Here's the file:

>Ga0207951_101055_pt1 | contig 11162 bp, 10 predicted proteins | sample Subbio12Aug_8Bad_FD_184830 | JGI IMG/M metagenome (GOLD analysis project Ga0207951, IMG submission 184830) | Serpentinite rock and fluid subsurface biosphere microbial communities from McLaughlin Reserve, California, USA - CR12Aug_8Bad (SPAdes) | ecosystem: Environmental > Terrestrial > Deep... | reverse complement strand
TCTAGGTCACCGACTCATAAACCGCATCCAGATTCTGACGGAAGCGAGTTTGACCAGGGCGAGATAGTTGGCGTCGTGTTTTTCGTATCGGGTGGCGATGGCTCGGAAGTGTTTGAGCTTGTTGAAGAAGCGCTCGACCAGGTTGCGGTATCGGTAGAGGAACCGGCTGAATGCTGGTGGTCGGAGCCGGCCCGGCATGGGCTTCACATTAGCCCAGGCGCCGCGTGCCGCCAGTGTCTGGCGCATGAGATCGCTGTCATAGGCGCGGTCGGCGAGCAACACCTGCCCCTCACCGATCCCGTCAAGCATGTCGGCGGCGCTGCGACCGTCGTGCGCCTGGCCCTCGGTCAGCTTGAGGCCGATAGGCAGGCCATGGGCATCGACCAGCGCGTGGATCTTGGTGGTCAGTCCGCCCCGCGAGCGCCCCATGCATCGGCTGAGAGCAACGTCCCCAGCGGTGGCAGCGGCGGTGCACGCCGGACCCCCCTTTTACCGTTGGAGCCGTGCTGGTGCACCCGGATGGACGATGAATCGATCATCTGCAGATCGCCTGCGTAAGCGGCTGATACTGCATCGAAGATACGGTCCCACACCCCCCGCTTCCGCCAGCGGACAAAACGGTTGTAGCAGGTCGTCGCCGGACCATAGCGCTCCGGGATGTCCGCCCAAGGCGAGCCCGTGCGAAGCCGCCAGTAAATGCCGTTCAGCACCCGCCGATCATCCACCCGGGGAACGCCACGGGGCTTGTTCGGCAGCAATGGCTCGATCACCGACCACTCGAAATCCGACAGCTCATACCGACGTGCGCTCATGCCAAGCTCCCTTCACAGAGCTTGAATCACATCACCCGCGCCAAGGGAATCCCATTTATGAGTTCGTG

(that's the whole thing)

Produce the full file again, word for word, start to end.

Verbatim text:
>Ga0207951_101055_pt1 | contig 11162 bp, 10 predicted proteins | sample Subbio12Aug_8Bad_FD_184830 | JGI IMG/M metagenome (GOLD analysis project Ga0207951, IMG submission 184830) | Serpentinite rock and fluid subsurface biosphere microbial communities from McLaughlin Reserve, California, USA - CR12Aug_8Bad (SPAdes) | ecosystem: Environmental > Terrestrial > Deep... | reverse complement strand
TCTAGGTCACCGACTCATAAACCGCATCCAGATTCTGACGGAAGCGAGTTTGACCAGGGCGAGATAGTTGGCGTCGTGTTTTTCGTATCGGGTGGCGATGGCTCGGAAGTGTTTGAGCTTGTTGAAGAAGCGCTCGACCAGGTTGCGGTATCGGTAGAGGAACCGGCTGAATGCTGGTGGTCGGAGCCGGCCCGGCATGGGCTTCACATTAGCCCAGGCGCCGCGTGCCGCCAGTGTCTGGCGCATGAGATCGCTGTCATAGGCGCGGTCGGCGAGCAACACCTGCCCCTCACCGATCCCGTCAAGCATGTCGGCGGCGCTGCGACCGTCGTGCGCCTGGCCCTCGGTCAGCTTGAGGCCGATAGGCAGGCCATGGGCATCGACCAGCGCGTGGATCTTGGTGGTCAGTCCGCCCCGCGAGCGCCCCATGCATCGGCTGAGAGCAACGTCCCCAGCGGTGGCAGCGGCGGTGCACGCCGGACCCCCCTTTTACCGTTGGAGCCGTGCTGGTGCACCCGGATGGACGATGAATCGATCATCTGCAGATCGCCTGCGTAAGCGGCTGATACTGCATCGAAGATACGGTCCCACACCCCCCGCTTCCGCCAGCGGACAAAACGGTTGTAGCAGGTCGTCGCCGGACCATAGCGCTCCGGGATGTCCGCCCAAGGCGAGCCCGTGCGAAGCCGCCAGTAAATGCCGTTCAGCACCCGCCGATCATCCACCCGGGGAACGCCACGGGGCTTGTTCGGCAGCAATGGCTCGATCACCGACCACTCGAAATCCGACAGCTCATACCGACGTGCGCTCATGCCAAGCTCCCTTCACAGAGCTTGAATCACATCACCCGCGCCAAGGGAATCCCATTTATGAGTTCGTG